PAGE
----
Objective: Compare outcomes between physician-directed and protocol-directed weaning from mechanical ventilation in pediatric patients.
Setting: Pediatric and cardiac intensive care units in a 307-bed tertiary referral hospital for children.
Interventions: The control group (physician-directed) was weaned according to individual physician order for reduction in minute ventilation, positive end-expiratory pressure, and ordered oxygen saturation parameters for reduction in fraction of inspired oxygen (F(IO)(2)). The study group (protocol-directed) was weaned according to a predetermined algorithm developed for the purpose of this investigation.
Methods: The study enrolled 223 patients (116 physician-directed, 107 protocol-directed). All patients were monitored for hemodynamics, ventilator parameters, arterial blood gas values when available, oxygen saturation, weaning time, pre-weaning time, extubation time, and time on F(IO)(2) > or = 0.40. We also monitored the incidence of reintubation, subglottic stenosis, tracheitis, and pneumonia. The protocol-directed group had additional measurements of actual versus predicted minute volume, comparisons of respiratory rate (actual versus predicted for age), and presence of spontaneous breathing effort for 10 consecutive minutes. Data analysis was done according to intent to treat.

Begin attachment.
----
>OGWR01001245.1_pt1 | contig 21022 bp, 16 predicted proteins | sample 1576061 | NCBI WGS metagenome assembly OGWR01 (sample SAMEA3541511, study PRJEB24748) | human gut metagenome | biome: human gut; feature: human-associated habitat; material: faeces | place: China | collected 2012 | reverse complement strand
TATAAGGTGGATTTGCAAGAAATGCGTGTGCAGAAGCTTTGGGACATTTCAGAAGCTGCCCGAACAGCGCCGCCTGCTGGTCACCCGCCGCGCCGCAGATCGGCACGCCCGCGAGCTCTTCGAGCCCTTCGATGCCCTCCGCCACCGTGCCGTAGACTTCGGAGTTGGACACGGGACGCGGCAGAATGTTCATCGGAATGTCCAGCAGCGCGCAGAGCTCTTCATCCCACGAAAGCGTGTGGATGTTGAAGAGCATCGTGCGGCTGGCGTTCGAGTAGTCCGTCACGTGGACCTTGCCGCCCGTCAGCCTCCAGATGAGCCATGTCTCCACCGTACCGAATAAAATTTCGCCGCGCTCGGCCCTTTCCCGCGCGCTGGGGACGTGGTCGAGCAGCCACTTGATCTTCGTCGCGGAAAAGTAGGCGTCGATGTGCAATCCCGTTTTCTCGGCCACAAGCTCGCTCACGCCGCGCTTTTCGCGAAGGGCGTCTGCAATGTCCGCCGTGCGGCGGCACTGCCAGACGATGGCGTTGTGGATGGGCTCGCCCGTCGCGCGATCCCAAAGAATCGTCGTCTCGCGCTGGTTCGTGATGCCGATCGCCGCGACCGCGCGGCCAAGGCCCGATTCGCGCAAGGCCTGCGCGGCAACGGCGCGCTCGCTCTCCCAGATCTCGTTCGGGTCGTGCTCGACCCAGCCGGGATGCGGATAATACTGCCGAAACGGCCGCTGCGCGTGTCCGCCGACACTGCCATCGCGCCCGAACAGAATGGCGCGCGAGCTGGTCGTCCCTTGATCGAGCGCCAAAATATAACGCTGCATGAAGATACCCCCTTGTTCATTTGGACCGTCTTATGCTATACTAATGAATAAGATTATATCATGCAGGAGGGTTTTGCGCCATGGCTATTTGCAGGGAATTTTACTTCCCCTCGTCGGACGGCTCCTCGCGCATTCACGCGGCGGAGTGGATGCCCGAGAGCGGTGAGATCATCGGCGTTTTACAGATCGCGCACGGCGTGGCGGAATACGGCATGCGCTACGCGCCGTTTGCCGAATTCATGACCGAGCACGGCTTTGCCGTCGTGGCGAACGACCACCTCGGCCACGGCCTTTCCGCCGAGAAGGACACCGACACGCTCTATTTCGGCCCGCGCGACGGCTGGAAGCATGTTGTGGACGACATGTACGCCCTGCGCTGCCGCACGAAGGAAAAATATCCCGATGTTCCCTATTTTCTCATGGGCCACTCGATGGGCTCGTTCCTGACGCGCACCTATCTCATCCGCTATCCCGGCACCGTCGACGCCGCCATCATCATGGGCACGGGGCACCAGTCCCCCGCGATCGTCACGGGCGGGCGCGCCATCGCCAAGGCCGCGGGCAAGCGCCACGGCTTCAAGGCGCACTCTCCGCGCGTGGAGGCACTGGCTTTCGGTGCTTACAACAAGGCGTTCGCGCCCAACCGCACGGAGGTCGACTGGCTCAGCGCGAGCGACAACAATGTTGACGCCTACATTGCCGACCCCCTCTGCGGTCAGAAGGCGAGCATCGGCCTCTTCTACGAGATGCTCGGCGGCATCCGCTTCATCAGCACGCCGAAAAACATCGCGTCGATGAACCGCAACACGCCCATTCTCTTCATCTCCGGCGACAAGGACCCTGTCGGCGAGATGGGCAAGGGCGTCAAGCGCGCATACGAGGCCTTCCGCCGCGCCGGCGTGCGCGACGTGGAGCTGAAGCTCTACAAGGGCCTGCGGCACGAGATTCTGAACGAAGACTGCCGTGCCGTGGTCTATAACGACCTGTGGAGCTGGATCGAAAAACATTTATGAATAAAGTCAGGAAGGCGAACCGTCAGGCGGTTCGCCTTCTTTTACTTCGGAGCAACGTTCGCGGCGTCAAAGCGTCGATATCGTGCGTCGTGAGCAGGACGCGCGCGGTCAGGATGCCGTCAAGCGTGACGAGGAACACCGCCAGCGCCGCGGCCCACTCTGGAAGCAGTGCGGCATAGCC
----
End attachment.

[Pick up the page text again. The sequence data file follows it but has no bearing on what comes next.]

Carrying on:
Results: There was no significant difference in 12-hour and 24-hour pediatric risk of mortality (PRISM III) scores between groups. The protocol-directed group overall had shorter total ventilation time, weaning time, pre-weaning time, time to extubation, and time on F(IO)(2) >0.40, although after stratification for respiratory diagnosis, only the difference in weaning time remained significant. There was no difference in the incidence of reintubation, new-onset tracheitis, subglottic stenosis, or pneumonia.
Conclusions: Protocol-directed weaning resulted in a shorter weaning time than physician-directed weaning in these pediatric patients.